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Title: The missing as a set of representations
Other Titles: Bodies of evidence : burial, memory and the recovery of missing persons in Cyprus
Authors: Sant Cassia, Paul
Keywords: Cyprus -- History -- Cyprus Crisis, 1974-
Disappeared persons -- Cyprus
Issue Date: 2005
Publisher: Berghahn Books
Citation: Sant Cassia, P. (2005). The missing as a set of representations. In P. Sant Cassia (Ed.), Bodies of evidence : burial, memory and the recovery of missing persons in Cyprus (pp. 70-93). New York : Berghahn Books.
Abstract: The Turkish invasion and partitioned occupation of Cyprus was the single most cataclysmic event in modern Cypriot history. It was a collective trauma for Greek Cypriot society, though not for Turkish Cypriots – at least then. It shook the economy, family relations, politics, and forcefully uprooted a third of the population turning them into refugees. The economy collapsed, but subsequently made a remarkable recovery. In the long run the society became urbanised and Cyprus was transformed from a largely rural-based economy to a modern, thriving service economy with all its attendant problems. The invasion re-formed the actual space, the geography and the landscape of the island, inserting a dangerous no-go area between the two communities. It affected time: how Turkish and Greek Cypriots visualise their past, present, and future. Something similar seems to have occurred in Latvia. In her study of people’s testimonies in Latvia, Skultans noted that the 1940 Soviet occupation of Latvia came to play a leading role in defining national identity. Cypriots similarly talk about the 1974 events as the central reference point of their history, space, and identity. Michel de Certeau has perhaps rather grandly claimed that the quest for historical meaning ‘aims at calming the dead who still haunt the present, and at offering them scriptural tombs’ (1988: 2) This statement is useful in setting the aims of this chapter: how the missing still haunt the present in Cyprus, and how they are used by the state and society as a means to talk about the past. This complements two approaches to memory: as a strategy to cope with the traumatic experiences of the past (Antze and Lambek, 1996), and as a means to deal with ancestors and with death (Battaglia, 1992; Davies, 1994; Taylor, 1993). In his study of responses to the trauma of the First World War, Winter concentrates on war memorials ‘as foci of the rituals, rhetoric, and ceremonies of bereavement’ (1995: 78). I shall be looking at the memorialisation of the missing by the state as well as by political representatives of their relatives as foci not so much of bereavement, but rather of attempted recovery. It is worthwhile to visualize this within the context of Antigone. We shall look at how modern Creon memorialises the body of Eteocles – except that the body of Eteocles is missing. The concern here is with the missing as presences, as a series of representations. In a subsequent chapter I examine the converse: how the state and individuals represent the missing as losses and as absences.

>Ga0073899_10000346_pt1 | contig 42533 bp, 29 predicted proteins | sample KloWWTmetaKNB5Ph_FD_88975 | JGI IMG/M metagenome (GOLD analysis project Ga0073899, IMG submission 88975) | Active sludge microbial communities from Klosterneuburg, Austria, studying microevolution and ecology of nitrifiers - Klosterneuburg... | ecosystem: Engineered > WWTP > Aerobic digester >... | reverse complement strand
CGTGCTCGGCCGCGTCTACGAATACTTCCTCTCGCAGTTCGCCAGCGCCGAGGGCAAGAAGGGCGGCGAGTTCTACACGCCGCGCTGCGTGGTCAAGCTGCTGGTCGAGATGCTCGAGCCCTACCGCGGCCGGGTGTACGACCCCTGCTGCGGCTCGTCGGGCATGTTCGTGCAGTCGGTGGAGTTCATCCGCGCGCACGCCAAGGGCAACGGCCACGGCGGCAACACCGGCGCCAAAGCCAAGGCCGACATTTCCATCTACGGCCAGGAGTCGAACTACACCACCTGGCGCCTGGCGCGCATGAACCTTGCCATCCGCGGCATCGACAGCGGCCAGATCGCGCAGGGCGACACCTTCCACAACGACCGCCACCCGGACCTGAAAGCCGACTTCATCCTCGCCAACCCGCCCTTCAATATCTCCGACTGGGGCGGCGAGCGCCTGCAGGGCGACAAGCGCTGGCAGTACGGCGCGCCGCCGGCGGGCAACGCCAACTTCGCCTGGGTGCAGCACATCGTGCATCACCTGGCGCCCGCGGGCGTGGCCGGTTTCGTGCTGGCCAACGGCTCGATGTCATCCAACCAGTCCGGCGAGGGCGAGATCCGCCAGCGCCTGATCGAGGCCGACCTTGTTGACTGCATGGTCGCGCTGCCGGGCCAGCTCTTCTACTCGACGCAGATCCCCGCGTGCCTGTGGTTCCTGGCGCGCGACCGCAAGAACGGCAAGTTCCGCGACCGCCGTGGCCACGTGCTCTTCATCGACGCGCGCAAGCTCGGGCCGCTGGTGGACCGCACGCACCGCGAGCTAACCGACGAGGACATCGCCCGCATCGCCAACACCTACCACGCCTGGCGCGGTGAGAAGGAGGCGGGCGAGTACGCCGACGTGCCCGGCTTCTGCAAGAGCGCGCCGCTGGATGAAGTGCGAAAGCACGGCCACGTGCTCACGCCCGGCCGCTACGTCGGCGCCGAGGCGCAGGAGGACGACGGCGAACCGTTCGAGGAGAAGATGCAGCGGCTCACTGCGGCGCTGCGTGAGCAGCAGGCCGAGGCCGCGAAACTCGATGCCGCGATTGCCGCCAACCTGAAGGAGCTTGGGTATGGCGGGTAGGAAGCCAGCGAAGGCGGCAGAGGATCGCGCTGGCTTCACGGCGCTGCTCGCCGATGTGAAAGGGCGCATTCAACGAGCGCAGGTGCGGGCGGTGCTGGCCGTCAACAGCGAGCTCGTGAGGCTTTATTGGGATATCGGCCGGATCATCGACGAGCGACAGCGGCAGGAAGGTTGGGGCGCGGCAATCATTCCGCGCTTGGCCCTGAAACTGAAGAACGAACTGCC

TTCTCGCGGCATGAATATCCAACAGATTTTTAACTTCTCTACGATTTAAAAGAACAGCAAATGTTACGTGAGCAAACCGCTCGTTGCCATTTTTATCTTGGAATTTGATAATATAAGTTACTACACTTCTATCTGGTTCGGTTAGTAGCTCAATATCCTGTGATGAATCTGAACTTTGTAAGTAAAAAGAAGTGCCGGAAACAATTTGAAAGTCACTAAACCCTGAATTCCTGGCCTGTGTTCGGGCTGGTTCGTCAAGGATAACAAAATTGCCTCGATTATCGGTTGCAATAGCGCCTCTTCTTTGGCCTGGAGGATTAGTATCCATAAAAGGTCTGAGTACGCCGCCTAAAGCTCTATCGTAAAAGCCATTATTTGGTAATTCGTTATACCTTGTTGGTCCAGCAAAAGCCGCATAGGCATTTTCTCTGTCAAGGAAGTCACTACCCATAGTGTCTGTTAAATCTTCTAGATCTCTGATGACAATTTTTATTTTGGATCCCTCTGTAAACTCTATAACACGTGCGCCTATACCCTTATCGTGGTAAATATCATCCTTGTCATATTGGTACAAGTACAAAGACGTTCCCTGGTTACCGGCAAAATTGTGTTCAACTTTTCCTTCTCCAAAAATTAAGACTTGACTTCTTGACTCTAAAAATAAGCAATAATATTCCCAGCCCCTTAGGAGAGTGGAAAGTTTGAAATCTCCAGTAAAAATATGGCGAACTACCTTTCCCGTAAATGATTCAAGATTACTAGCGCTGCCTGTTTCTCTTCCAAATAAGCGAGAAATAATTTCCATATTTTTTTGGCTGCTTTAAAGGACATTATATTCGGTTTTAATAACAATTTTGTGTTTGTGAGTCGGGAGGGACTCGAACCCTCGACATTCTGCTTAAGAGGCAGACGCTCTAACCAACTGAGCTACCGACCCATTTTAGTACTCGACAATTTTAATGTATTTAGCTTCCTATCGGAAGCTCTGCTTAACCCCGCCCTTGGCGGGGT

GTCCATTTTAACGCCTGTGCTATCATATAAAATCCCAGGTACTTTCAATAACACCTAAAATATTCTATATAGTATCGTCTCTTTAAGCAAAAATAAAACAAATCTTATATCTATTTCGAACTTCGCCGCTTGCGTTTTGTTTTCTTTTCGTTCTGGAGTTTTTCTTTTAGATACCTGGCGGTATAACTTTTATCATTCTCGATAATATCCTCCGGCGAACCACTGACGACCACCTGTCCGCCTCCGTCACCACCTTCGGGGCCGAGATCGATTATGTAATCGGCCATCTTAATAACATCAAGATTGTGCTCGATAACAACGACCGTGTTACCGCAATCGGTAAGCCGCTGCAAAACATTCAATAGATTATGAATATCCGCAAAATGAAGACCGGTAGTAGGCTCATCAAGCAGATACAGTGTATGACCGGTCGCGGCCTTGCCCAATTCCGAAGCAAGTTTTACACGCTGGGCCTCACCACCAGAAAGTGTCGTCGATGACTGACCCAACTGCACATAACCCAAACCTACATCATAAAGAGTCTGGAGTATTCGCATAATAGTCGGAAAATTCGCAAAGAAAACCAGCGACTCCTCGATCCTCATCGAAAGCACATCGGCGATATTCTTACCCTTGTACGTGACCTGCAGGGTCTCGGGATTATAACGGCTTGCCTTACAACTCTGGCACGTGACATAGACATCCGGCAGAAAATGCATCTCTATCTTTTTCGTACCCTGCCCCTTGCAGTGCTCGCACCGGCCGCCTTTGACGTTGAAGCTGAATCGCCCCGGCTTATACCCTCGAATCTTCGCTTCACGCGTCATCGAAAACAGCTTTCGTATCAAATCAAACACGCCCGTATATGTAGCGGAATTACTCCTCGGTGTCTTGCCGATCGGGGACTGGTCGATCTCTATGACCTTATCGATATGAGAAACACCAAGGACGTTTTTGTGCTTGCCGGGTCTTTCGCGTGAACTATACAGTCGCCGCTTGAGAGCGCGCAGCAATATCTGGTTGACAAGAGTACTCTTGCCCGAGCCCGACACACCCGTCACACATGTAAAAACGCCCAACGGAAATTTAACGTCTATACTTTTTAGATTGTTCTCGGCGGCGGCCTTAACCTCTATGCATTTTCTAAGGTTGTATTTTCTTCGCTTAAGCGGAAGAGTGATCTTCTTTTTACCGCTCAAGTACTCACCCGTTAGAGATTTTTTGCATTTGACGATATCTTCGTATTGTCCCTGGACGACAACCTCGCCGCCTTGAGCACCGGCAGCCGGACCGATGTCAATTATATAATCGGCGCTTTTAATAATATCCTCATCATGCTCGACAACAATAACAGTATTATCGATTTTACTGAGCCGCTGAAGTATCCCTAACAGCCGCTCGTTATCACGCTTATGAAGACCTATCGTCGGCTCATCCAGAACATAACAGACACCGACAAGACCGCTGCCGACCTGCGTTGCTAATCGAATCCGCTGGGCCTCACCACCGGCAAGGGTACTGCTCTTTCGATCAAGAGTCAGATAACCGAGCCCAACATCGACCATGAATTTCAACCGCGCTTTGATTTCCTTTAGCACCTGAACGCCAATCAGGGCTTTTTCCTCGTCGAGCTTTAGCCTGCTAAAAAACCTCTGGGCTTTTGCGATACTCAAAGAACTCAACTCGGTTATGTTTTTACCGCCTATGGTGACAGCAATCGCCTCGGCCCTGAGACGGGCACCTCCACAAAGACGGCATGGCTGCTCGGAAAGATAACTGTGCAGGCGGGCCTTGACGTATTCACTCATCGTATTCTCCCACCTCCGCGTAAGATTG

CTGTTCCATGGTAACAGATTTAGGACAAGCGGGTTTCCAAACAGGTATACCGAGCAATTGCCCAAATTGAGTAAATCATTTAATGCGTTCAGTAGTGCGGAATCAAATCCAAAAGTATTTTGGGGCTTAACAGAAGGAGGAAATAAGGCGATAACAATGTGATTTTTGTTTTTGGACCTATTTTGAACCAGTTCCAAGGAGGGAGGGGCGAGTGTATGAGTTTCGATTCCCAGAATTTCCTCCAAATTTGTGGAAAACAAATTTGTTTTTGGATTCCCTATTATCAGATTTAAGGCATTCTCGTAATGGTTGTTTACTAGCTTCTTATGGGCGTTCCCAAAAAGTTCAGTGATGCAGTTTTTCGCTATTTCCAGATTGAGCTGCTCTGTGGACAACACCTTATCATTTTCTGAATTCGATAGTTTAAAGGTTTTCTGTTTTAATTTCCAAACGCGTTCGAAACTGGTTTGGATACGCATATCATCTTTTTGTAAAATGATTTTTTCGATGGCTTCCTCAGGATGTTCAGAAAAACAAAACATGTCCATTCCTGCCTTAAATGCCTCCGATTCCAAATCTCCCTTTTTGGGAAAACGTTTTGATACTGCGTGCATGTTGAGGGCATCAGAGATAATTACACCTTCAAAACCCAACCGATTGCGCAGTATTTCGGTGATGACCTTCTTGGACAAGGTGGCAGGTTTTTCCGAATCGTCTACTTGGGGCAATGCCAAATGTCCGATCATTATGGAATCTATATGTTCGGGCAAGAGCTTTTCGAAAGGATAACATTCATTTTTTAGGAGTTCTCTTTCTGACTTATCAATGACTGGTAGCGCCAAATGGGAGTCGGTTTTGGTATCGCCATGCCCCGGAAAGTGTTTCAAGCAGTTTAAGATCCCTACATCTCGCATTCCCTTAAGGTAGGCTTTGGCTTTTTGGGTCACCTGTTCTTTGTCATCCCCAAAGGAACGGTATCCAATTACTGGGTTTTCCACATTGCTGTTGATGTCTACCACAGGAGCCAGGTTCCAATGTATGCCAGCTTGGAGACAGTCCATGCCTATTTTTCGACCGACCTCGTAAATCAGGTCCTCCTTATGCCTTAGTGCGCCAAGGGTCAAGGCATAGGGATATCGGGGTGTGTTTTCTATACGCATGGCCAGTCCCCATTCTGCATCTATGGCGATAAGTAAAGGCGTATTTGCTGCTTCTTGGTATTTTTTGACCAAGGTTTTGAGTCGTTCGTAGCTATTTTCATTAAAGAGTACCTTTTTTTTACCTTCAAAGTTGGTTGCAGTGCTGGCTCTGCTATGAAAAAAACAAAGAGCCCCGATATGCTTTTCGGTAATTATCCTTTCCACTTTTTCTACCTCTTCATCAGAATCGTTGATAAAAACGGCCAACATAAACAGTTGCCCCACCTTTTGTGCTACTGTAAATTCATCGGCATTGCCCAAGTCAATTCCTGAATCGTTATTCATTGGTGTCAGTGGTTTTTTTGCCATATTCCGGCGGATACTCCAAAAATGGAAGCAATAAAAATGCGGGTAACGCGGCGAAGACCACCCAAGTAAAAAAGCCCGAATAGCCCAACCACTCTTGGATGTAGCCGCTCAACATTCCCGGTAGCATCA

ISBN: 1571816461
Appears in Collections:Scholarly Works - FacArtAS

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